Most people think of Elvis as the ''King'' of rock and roll. No discredit to Elvis's skills and talent, but he was more than that in the play of racial integration. As the rock and roll phenomena blossomed and began to consume the youth of the early 50s, one of the changes to youth culture was the integration mentioned in your thread. Young white teenagers and pre-teens began to squirm and jiggle like ''the black folk'' they were hearing on the radio. This was unacceptable to a large percentage of white American culture whose children wanted to listen to RB and Boogie music as preformed by black musicians such as Chuck Berry and Little Richard.

Colonel Tom Parker noticed this need. By the mid 50s he began to look for a white entertainer who could jiggle and gyrate, sing and perform in the same manner but because of his color would be more acceptable to all those white parents who would not stand for their teenage daughters hanging posters of black men in their bedrooms. Elvis was the answer to that and the rest is history. Simple economics.



posted on Feb, 7 2018 @ 11:41 AM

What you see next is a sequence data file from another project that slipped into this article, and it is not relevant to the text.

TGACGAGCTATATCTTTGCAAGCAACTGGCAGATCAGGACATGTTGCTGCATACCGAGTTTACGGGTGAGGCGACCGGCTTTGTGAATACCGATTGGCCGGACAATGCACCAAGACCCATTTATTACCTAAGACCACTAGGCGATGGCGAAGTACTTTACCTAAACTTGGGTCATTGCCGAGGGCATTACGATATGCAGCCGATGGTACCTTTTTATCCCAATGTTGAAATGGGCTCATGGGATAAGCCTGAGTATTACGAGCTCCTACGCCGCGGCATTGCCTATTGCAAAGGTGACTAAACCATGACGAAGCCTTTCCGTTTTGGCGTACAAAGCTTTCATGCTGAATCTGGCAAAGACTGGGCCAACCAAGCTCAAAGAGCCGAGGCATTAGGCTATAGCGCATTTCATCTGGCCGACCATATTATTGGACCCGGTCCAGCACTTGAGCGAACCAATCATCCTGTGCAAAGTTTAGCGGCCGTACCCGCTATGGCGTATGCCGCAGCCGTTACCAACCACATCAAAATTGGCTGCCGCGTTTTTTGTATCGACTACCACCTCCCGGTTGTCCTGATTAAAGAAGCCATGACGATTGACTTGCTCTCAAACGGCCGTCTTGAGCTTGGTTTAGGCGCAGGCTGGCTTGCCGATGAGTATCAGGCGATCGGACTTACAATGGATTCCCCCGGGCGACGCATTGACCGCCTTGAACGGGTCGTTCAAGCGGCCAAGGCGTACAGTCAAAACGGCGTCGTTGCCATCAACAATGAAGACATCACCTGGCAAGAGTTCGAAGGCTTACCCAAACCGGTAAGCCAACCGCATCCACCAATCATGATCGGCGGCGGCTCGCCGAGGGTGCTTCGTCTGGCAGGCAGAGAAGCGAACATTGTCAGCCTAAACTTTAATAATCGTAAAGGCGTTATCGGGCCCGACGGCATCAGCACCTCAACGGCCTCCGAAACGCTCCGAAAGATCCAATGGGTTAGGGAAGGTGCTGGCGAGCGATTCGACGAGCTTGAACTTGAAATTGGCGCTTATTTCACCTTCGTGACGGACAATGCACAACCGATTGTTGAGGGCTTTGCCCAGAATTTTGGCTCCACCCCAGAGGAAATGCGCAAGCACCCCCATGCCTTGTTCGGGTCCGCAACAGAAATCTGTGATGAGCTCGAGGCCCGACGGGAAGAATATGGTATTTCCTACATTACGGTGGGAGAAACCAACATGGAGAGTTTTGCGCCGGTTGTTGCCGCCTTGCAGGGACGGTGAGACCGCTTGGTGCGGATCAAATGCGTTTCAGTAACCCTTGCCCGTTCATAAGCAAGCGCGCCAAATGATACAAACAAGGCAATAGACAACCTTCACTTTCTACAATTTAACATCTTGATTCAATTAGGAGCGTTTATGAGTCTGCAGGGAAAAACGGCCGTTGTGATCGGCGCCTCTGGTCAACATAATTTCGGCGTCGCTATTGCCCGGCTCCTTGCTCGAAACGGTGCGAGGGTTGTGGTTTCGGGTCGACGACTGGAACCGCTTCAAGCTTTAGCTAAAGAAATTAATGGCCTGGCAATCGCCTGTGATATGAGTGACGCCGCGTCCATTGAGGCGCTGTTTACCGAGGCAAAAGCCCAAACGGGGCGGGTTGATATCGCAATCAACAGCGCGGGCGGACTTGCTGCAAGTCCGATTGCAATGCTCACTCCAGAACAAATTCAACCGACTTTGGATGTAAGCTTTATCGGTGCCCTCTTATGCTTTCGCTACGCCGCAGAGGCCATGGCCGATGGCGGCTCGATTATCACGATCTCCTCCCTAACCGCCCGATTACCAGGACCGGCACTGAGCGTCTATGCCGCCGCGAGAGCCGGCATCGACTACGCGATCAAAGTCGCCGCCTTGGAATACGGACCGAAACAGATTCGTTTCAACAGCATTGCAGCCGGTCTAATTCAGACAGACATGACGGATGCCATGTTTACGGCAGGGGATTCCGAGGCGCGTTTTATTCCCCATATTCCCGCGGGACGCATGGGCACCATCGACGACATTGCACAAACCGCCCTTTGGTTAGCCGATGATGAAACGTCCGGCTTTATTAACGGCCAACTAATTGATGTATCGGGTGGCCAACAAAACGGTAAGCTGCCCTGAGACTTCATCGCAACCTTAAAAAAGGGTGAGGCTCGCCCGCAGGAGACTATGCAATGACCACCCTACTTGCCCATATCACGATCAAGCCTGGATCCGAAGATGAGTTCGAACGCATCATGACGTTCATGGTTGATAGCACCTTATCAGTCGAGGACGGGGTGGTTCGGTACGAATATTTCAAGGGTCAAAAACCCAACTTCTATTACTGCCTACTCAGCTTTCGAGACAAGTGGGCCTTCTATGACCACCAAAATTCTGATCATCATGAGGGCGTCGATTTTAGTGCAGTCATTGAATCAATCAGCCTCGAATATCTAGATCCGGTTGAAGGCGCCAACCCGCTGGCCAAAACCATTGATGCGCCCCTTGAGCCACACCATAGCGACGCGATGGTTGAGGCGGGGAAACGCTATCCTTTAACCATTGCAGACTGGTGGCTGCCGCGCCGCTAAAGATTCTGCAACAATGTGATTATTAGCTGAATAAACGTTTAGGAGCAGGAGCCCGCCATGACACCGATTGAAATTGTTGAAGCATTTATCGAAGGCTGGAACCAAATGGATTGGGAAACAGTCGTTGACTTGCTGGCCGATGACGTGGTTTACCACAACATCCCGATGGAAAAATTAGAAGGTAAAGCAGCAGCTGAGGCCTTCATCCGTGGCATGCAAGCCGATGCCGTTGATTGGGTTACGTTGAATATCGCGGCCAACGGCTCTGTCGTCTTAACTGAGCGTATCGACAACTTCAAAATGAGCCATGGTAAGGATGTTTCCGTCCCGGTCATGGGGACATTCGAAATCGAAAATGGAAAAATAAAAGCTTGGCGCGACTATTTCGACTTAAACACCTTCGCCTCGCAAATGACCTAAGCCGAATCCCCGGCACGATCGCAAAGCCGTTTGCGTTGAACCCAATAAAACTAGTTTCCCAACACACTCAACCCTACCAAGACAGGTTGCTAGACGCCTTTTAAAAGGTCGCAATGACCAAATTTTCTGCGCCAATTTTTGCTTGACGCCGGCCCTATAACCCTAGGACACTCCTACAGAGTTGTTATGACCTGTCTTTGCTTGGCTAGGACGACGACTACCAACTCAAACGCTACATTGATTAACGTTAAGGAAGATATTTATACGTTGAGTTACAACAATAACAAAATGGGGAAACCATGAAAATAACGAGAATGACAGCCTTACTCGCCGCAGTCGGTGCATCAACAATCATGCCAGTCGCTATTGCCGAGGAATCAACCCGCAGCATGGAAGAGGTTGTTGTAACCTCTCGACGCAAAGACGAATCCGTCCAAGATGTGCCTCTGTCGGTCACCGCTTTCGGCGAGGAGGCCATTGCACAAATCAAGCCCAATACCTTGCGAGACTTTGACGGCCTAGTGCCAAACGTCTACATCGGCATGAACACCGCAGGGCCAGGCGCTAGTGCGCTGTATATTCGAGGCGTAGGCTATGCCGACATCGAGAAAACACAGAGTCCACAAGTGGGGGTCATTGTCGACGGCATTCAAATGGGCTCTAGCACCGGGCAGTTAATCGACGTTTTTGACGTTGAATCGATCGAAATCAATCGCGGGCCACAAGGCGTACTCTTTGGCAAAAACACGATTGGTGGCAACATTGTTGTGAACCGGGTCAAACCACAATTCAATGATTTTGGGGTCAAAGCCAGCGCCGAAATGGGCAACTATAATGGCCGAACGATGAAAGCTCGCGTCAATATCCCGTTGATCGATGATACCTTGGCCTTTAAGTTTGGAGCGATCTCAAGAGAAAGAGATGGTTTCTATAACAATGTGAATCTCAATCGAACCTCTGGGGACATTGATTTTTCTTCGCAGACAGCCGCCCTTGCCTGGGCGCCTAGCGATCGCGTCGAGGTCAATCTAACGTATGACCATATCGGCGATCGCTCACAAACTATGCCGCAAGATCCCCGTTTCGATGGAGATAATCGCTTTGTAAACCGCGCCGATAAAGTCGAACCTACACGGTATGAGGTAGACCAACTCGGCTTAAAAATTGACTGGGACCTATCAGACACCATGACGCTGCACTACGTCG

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a reply to: TerryMcGuire

Thank you for adding that interesting facet to the story! The integral role music played in shaping American history is incredible.


edit on 7-2-2018 by zosimov because: (no reason given)



posted on Feb, 7 2018 @ 12:12 PM
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We were aware of Mr. Freed but in Texas we were aficionados of XERF a powerful Mexican station and the incredible Wolfman Jack.





posted on Feb, 7 2018 @ 12:15 PM
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a reply to: olaru12

Love that outro!

Thanks for posting, olaru!



posted on Feb, 7 2018 @ 12:37 PM
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a reply to: zosimov
I discovered Moondog while digging for samples about 6 months ago. Dude was blind since 16 if I remember correctly and a homeless street musician who eventually moved to Germany and walked around with a big gandalf type stick.

That last part I remember from a comment on a YouTube video of one of his songs. It was by a woman who ran into him on the street over there.

He got around for a blind person back in those days.




posted on Feb, 7 2018 @ 12:48 PM
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a reply to: underwerks

You're right, he was blinded as a youth (picked up an explosive he found) and did end up in Germany looking a lot like Gandalf!